Daily Current Affairs (MCQ's) | 11-03-2023

Daily Current Affairs (MCQ's) | 11-03-2023

Daily Current Affairs (MCQ's) | 11-03-2023

Q1. Consider the following statements with regard to use of echolocation in marine animals

1. Marine animals are known to use sound to navigate, find food and protect themselves

2. The recent mass strandings of whales may be linked to noise pollution in oceans

3. The dolphins are “almost blind” and use echolocation in order to locate food and other objects

Which of the above statements is/are correct?

a. 1 and 2 only

b. 2 and 3 only

c. 1 and 3 only

d. 1, 2 and 3

Answer (d)


A new study has found that noise generated by human activity makes it harder for dolphins to communicate and coordinate with each other. As the levels of underwater noise increase, these mammals have to “shout” to each other, it added.

Dolphins are social mammals that communicate through squeaks, whistles and clicks. They also use echolocation in order to locate food and other objects. Therefore, anthropogenic noise coming from large commercial ships, military sonars or offshore drilling can severely impact their well-being.

What Are The Consequences Of Noisy Oceans?

Marine animals are known to use sound to navigate, find food and protect themselves. As sound travels faster in water than air, it makes for an important mode of communication because it can convey a lot of information quickly and over long distances. Scientists believe that fish species rely on sounds during reproductive activities, including mate attraction, courtship and mate choice.

However, several studies and incidents have shown that sounds made by drilling, commercial ships and military operations lead to disruption of marine life.

In 2020, Australia witnessed one of its worst mass stranding of whales when around 200 of them died on Tasmania’s west coast. Researchers suggest that mass strandings are linked to noise pollution in oceans.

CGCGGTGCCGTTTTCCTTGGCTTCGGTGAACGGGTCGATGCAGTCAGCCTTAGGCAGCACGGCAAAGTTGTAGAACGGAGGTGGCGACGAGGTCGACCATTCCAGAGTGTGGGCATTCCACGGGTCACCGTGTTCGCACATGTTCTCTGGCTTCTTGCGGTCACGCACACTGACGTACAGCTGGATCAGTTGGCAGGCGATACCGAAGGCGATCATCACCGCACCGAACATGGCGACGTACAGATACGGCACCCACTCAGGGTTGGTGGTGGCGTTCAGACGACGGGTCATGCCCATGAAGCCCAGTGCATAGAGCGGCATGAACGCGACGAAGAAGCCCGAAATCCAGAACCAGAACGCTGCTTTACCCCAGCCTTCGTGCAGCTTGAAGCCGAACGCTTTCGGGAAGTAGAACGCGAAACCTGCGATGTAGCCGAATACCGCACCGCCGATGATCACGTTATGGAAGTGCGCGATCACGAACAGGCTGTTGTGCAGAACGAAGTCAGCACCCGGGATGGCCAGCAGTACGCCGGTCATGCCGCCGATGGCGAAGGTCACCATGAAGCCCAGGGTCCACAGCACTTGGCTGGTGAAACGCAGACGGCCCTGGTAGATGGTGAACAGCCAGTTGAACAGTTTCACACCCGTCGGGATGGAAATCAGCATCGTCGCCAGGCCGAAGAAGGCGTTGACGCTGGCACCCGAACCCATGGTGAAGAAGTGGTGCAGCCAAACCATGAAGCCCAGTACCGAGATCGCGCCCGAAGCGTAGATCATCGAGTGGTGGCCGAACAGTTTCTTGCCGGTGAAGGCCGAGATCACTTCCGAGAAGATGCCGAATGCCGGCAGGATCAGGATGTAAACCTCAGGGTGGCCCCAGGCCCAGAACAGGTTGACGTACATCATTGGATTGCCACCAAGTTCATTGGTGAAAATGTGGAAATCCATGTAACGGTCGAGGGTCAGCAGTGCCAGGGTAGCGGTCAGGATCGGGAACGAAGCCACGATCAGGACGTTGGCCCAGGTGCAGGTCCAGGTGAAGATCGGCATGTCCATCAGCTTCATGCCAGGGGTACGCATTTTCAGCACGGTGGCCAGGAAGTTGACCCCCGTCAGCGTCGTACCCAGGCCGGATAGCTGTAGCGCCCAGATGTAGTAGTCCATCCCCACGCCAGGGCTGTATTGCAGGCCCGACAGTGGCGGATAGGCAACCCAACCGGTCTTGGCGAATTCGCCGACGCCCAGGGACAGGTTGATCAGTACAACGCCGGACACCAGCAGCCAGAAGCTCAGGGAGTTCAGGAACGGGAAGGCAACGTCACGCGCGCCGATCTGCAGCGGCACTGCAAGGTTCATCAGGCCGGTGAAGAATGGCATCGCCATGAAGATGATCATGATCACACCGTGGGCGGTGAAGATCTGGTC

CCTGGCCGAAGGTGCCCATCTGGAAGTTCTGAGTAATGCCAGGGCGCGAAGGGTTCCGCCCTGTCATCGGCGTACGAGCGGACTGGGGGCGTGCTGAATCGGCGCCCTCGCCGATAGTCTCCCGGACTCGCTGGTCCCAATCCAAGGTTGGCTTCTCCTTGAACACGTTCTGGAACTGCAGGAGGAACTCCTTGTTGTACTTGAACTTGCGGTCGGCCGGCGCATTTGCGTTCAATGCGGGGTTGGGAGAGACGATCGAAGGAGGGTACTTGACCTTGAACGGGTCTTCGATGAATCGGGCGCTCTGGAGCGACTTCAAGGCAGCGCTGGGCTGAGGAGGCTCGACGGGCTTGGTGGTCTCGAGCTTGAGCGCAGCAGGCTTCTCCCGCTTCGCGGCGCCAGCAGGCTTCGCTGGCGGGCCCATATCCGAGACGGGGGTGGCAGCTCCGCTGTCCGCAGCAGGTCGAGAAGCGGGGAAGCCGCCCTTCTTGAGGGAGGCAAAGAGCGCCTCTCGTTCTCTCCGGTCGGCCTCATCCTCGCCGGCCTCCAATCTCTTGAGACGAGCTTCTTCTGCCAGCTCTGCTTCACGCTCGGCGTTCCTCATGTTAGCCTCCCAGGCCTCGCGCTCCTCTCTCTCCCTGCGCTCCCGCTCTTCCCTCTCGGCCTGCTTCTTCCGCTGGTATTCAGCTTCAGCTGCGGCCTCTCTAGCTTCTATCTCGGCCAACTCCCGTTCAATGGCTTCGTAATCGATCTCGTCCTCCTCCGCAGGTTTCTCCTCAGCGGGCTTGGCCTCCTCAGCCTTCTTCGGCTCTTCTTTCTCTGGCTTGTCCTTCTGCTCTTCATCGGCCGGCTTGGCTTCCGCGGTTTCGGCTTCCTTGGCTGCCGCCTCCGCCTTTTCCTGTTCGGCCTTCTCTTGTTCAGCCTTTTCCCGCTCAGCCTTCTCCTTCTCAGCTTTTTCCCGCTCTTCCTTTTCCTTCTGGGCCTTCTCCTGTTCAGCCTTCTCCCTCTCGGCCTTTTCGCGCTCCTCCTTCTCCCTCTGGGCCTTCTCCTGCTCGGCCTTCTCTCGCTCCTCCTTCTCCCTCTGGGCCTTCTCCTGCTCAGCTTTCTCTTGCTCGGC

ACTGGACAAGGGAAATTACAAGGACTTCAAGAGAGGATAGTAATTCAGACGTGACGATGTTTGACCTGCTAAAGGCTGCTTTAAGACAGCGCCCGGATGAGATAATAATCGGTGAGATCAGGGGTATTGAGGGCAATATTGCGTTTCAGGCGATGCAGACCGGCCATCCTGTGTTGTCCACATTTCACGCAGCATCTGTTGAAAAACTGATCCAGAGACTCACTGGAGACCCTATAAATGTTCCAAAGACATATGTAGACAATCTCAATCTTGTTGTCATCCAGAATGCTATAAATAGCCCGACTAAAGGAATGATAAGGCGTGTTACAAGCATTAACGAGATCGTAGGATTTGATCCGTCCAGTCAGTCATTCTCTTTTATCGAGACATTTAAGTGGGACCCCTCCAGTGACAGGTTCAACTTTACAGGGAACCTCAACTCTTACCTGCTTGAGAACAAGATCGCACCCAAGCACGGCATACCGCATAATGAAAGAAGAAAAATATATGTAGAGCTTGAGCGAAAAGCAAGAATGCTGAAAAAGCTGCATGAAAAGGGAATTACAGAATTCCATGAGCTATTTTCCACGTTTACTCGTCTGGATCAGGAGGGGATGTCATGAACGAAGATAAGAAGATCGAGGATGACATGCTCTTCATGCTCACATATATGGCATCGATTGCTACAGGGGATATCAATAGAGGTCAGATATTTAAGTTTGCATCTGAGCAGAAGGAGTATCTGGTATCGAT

A 2018 study by researchers at the University of Maryland found “that when there was more ambient sound, mostly from passing boats and ships, the dolphins switched to higher frequencies and streamlined their whistles”, according to a report published by Mongabay.

Recently, The Guardian reported that the newly launched MV Ganga Vilas cruise, which will “make stops at about 50 tourist and heritage sites along the Ganga and Brahmaputra river systems”, could severely damage the habitat of the Ganges river dolphin, which already face a number of threats, including water pollution and poaching.

Speaking to the newspaper, environmentalists and conservationists pointed out that these dolphins are “almost blind” and an increase in cruise tourism might result in their extinction.

Q2. Which of the following are possible advantages of Bio- Compressed Natural Gas (Bio-CNG) also known as Compressed Biogas (CBG)?

1. It is a cleaner fuel compared to fossil fuel derived Compressed Natural Gas (CNG)

2. CBG is a decentralised energy form

3. CBG pollutes more than incineration-based waste to energy plants

4. It can be produced at all hours of the day

5. It can help in mitigation of methane emissions

Select the correct option from codes given below

a. 1 and 4 only

b. 1, 2, 4 and 5 only

c. 2, 3, 4 and 5 only

d. 1, 2, 3, 4 and 5

Answer (b)


Bio-CNG, also known as Compressed Biogas (CBG), is an upgraded version of the humble biogas, the dung-based version of which serves as cooking fuel in many villages in India.